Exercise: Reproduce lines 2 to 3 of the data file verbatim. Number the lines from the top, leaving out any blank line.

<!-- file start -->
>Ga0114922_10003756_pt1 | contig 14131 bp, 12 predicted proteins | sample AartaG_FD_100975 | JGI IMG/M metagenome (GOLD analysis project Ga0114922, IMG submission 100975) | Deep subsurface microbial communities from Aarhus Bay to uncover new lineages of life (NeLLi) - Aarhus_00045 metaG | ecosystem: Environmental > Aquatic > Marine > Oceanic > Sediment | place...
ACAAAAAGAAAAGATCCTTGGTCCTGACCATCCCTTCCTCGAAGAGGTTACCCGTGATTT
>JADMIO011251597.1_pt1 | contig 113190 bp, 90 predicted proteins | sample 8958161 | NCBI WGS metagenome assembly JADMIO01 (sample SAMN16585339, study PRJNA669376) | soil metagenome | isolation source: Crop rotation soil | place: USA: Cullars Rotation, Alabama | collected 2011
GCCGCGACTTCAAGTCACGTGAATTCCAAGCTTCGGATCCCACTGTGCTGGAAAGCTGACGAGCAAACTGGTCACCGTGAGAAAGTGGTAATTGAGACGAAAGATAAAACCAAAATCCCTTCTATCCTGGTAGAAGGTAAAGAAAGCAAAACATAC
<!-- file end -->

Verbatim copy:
ACAAAAAGAAAAGATCCTTGGTCCTGACCATCCCTTCCTCGAAGAGGTTACCCGTGATTT
>JADMIO011251597.1_pt1 | contig 113190 bp, 90 predicted proteins | sample 8958161 | NCBI WGS metagenome assembly JADMIO01 (sample SAMN16585339, study PRJNA669376) | soil metagenome | isolation source: Crop rotation soil | place: USA: Cullars Rotation, Alabama | collected 2011